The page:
It’s little wonder a boom in solar energy lends high-voltage appeal to companies looking to install or invest in solar technology. Rising numbers of businesses, in San Diego and beyond, are installing rooftop solar systems not only to demonstrate their standing in their communities as green citizens, but also to lower their energy bills. Learn more about the advantages of commercial solar here.
But clues to the next wave of solar power prowess can be gleaned from top companies entering the solar sphere. From tech giants to apparel innovators, the corporate cool kids are going solar — but not necessarily for expected reasons.
Why the Big Guys Are Going Solar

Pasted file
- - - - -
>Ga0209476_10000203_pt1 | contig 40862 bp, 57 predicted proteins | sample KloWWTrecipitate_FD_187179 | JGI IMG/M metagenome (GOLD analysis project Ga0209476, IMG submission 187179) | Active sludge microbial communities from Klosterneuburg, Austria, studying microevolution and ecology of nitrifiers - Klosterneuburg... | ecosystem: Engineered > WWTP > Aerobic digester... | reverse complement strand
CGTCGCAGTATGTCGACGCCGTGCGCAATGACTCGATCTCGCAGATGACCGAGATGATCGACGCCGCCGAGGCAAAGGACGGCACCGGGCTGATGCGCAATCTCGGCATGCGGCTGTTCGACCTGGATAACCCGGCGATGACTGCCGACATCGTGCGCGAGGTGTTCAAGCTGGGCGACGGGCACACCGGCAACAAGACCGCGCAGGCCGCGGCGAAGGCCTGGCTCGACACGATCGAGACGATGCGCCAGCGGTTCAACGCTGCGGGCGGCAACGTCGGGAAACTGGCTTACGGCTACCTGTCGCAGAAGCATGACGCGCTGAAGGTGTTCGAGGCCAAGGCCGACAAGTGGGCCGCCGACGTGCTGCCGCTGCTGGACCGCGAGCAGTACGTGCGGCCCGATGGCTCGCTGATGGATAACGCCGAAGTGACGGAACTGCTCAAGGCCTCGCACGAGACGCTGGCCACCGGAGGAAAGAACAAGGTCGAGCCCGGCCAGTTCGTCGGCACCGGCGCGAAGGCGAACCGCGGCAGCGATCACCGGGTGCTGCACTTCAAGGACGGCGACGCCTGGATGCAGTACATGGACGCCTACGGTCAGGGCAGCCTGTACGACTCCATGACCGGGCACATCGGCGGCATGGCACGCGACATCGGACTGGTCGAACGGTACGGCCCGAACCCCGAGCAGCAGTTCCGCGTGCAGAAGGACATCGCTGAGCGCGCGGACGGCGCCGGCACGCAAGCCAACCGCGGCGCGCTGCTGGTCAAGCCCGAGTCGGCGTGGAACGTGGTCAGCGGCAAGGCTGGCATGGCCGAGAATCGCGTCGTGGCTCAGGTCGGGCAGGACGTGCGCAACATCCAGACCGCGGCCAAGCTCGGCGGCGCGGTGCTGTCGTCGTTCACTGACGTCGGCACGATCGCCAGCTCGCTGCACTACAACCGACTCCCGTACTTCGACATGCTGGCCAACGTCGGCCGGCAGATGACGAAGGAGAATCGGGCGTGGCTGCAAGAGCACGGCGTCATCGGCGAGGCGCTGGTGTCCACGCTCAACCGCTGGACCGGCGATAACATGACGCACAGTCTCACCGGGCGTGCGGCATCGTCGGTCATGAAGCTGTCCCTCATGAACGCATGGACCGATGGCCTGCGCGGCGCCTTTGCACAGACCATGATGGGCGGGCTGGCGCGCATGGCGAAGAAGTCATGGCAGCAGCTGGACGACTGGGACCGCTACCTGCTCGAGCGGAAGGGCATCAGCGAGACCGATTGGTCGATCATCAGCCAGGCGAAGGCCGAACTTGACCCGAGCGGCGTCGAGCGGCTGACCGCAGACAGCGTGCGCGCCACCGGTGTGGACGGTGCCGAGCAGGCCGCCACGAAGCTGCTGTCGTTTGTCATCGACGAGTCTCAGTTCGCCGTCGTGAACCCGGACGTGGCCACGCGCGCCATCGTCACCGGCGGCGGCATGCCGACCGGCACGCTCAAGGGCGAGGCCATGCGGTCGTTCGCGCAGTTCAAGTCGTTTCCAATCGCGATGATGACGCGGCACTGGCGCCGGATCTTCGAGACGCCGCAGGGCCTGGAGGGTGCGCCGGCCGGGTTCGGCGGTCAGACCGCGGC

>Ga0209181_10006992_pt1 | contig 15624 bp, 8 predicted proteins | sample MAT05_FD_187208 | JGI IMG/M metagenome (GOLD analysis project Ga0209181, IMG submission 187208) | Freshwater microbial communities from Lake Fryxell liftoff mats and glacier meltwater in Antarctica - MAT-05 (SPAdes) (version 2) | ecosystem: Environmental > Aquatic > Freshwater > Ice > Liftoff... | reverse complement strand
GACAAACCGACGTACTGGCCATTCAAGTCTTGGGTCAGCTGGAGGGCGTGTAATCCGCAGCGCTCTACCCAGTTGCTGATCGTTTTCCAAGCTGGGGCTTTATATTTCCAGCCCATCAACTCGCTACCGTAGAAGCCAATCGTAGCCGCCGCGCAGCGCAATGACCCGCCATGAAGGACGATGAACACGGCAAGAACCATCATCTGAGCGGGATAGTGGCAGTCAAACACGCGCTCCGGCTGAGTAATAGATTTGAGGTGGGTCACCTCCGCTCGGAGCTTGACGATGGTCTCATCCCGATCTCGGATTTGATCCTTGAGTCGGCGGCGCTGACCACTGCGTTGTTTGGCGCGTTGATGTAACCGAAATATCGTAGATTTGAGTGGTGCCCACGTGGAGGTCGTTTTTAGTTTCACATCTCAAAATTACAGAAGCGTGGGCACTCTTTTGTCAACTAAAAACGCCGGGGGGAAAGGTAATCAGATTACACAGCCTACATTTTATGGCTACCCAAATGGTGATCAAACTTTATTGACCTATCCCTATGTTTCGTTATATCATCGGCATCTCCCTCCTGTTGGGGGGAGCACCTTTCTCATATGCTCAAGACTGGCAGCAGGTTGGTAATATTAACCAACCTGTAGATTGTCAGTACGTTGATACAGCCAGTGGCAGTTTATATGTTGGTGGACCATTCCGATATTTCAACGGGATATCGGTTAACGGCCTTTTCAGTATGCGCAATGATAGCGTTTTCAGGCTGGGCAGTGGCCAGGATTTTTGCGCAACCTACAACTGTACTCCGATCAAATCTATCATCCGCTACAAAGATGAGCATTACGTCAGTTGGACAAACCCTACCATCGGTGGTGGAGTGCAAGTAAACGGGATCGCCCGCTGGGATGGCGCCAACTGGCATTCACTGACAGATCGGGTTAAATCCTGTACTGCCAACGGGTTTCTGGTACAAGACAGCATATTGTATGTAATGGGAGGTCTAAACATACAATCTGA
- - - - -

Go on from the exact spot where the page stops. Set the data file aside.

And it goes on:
In a previous post, we explored the concept of distributed energy resources (DER) comprised of small energy suppliers, including rooftop residential and commercial solar panels, DER holds promise for transforming the entire energy industry. The DER concept would essentially decentralize solar energy generation and supply, shifting power from central utilities to collections of small-scale solar producers that contribute excess capacity to the electrical grid for solar power in San Diego and across the U.S.
In what looks to be its foray into the distributed energy market, in June 2016 none other than tech icon Apple filed an application with the Federal Energy Regulatory Commission to become a solar energy company. If approved, the application will launch the i-device innovator’s wholly owned subsidiary, Apple Energy LLC, potentially within 60 days.